CS: My piece is an installation in a self contained room using elements from my film SEE YOU AT REGIS DEBRAY which is about Andreas Baader. It consists of a wall text, a sound recording made from airport voice overs, a film loop, and an overexposed Polaroid, among several other objects. One of the reasons I was excited about being in the exhibition is because the curator asked for a work related to DEBRAY and not something from any of my projects directly connected to Andy Warhol.
C.S.Leigh, Warhol and the Shared Subject, Fort Worth Contemporary Arts (Dec 20 2008- Feb 1 2009), installation shot.
DB: What is the relevance of Debray and Baader? Why do you think Morrison want to include them in this exhibition?
CS: I would say Baader Meinhof used a strategy not very different to Warhol's in the way they put their image out there in the world. They were rock stars and if you look at recent mainstream films about Baader Meinhof you can feel that they also defined the culture around them.
Also their image lives on beyond the actual crimes they committed or their politics which have largely gone out of the conversation about them. But they also have been become part of a cultural iconography much in the way that Warhol's subjects did. You have songs about them by, among others, Marianne Faithfull and Nico for example. Fashion designers including my friend Joseph Thimister referenced Baader Mienhof in his Balenciaga collections and they've made a marked impact beyond the news.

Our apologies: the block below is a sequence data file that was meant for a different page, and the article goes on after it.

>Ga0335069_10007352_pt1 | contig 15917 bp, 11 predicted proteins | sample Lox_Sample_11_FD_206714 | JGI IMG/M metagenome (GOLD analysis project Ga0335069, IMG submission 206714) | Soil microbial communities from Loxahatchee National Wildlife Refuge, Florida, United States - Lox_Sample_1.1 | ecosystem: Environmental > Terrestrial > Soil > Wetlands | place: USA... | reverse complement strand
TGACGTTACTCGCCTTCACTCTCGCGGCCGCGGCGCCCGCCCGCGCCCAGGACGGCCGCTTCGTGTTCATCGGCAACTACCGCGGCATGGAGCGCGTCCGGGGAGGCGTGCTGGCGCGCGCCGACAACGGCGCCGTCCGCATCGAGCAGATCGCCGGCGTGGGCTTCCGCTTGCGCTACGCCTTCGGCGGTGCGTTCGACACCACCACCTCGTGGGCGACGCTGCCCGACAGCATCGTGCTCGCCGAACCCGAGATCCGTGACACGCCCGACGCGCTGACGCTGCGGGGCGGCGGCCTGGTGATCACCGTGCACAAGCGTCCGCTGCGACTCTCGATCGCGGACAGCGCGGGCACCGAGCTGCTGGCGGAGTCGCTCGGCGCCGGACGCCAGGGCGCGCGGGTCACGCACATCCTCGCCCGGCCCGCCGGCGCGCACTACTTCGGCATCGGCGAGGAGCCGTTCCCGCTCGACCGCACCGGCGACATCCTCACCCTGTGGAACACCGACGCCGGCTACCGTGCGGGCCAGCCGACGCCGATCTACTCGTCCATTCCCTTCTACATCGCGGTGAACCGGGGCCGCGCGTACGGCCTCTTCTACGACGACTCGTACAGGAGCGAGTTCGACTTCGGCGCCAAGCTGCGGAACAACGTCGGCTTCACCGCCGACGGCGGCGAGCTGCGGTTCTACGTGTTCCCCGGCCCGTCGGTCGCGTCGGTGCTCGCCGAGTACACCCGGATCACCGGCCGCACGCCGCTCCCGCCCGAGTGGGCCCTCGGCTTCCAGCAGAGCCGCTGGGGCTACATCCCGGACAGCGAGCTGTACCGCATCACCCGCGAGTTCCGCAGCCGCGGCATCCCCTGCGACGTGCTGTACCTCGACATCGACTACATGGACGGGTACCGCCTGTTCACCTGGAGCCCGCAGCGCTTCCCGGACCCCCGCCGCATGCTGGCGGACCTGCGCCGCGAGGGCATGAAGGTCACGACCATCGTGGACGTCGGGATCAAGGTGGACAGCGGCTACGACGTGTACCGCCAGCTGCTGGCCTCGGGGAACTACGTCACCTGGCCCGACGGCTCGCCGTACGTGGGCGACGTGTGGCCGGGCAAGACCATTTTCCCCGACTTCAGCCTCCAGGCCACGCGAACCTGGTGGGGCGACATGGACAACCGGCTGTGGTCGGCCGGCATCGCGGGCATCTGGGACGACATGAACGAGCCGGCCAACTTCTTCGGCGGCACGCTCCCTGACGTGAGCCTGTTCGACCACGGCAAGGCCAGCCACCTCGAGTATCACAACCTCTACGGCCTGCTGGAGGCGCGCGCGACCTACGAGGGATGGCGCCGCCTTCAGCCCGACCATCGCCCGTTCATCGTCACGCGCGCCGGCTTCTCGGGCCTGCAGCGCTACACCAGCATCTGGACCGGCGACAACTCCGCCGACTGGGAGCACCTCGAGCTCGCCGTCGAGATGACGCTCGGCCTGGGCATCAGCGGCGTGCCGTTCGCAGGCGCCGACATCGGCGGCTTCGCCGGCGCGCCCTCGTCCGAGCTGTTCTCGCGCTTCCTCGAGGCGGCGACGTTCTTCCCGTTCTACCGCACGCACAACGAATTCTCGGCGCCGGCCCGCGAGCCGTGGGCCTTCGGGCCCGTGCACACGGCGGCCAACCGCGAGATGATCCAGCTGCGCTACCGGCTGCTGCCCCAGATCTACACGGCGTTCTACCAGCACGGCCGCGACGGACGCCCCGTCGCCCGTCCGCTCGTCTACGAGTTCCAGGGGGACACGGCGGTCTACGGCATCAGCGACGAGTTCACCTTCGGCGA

DB: How do you see the relationships between the different elements of your installation?
CS: In the same way that there is a relationship between the actors in my films. It is not about each individual work it is about how they come together as a whole. Each defines the meaning of the others by reshaping the context and by providing either an opposite, a mirror, or a counterpoint.
DB: What projects have you done that are directly connected to Warhol?
CS: This would take a very long time to answer properly as the projects go back around five years now. Most recently I have concentrated on two Warhol related projects. I have been doing a series of performances titled GLOVES OF ONDINE which in some way references LOVES OF ONDINE which is a film I adore though I acknowledge its flaws. Also in December I completed shooting my film NOBODY FUCKS NICO about Nico though it takes place well after her days in the Warhol circle. In some way I have sought to put emotion back in to Warhol though I've been subtle about it.
DB: How is Warhol our contemporary? How, practically and/or impractically, does his legacy work?